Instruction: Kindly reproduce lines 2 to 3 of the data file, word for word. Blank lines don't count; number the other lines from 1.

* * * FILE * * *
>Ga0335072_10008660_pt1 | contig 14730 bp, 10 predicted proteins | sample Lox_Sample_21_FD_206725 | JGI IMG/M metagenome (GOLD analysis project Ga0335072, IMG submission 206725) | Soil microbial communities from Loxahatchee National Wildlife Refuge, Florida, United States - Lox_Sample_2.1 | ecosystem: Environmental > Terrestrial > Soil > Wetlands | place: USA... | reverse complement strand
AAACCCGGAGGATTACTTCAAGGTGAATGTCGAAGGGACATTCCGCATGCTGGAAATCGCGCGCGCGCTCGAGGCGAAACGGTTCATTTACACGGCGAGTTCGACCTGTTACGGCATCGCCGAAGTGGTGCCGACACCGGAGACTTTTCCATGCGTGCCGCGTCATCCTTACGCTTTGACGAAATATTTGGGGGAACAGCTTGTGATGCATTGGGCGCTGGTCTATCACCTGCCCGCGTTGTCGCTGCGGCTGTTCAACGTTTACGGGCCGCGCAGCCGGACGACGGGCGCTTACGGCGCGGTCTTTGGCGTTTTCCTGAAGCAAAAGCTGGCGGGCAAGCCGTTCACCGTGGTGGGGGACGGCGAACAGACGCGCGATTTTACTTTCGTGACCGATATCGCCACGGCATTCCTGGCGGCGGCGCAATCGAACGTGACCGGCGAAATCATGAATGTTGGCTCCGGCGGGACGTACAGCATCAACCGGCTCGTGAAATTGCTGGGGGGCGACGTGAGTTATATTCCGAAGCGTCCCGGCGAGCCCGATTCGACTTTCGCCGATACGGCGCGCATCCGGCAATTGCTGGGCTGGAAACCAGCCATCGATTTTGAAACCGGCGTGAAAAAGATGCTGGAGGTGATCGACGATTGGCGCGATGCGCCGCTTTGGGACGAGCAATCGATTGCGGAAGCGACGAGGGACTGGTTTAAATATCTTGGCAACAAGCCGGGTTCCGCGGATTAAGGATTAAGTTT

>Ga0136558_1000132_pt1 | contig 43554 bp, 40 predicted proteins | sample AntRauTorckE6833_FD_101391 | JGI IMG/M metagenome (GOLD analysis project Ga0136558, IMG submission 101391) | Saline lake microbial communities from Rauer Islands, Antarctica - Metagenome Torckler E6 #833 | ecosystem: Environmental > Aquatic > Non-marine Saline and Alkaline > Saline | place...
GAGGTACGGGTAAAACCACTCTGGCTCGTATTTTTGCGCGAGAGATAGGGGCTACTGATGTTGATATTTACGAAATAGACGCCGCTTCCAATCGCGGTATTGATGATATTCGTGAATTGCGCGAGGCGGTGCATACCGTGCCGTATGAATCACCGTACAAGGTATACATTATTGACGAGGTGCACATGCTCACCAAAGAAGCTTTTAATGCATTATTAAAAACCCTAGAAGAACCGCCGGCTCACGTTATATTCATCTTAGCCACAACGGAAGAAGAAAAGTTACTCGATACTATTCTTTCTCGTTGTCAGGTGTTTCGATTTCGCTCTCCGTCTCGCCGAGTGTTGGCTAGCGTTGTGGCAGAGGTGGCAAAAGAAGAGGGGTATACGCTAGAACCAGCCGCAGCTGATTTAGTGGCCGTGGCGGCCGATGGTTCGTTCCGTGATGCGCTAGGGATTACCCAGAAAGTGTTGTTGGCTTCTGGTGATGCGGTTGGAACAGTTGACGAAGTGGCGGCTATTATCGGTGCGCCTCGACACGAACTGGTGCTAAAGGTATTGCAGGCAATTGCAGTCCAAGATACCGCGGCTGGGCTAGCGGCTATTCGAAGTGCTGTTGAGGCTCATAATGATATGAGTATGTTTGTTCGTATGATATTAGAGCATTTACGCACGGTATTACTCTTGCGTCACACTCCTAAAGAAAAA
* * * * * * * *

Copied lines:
AAACCCGGAGGATTACTTCAAGGTGAATGTCGAAGGGACATTCCGCATGCTGGAAATCGCGCGCGCGCTCGAGGCGAAACGGTTCATTTACACGGCGAGTTCGACCTGTTACGGCATCGCCGAAGTGGTGCCGACACCGGAGACTTTTCCATGCGTGCCGCGTCATCCTTACGCTTTGACGAAATATTTGGGGGAACAGCTTGTGATGCATTGGGCGCTGGTCTATCACCTGCCCGCGTTGTCGCTGCGGCTGTTCAACGTTTACGGGCCGCGCAGCCGGACGACGGGCGCTTACGGCGCGGTCTTTGGCGTTTTCCTGAAGCAAAAGCTGGCGGGCAAGCCGTTCACCGTGGTGGGGGACGGCGAACAGACGCGCGATTTTACTTTCGTGACCGATATCGCCACGGCATTCCTGGCGGCGGCGCAATCGAACGTGACCGGCGAAATCATGAATGTTGGCTCCGGCGGGACGTACAGCATCAACCGGCTCGTGAAATTGCTGGGGGGCGACGTGAGTTATATTCCGAAGCGTCCCGGCGAGCCCGATTCGACTTTCGCCGATACGGCGCGCATCCGGCAATTGCTGGGCTGGAAACCAGCCATCGATTTTGAAACCGGCGTGAAAAAGATGCTGGAGGTGATCGACGATTGGCGCGATGCGCCGCTTTGGGACGAGCAATCGATTGCGGAAGCGACGAGGGACTGGTTTAAATATCTTGGCAACAAGCCGGGTTCCGCGGATTAAGGATTAAGTTT

>Ga0136558_1000132_pt1 | contig 43554 bp, 40 predicted proteins | sample AntRauTorckE6833_FD_101391 | JGI IMG/M metagenome (GOLD analysis project Ga0136558, IMG submission 101391) | Saline lake microbial communities from Rauer Islands, Antarctica - Metagenome Torckler E6 #833 | ecosystem: Environmental > Aquatic > Non-marine Saline and Alkaline > Saline | place...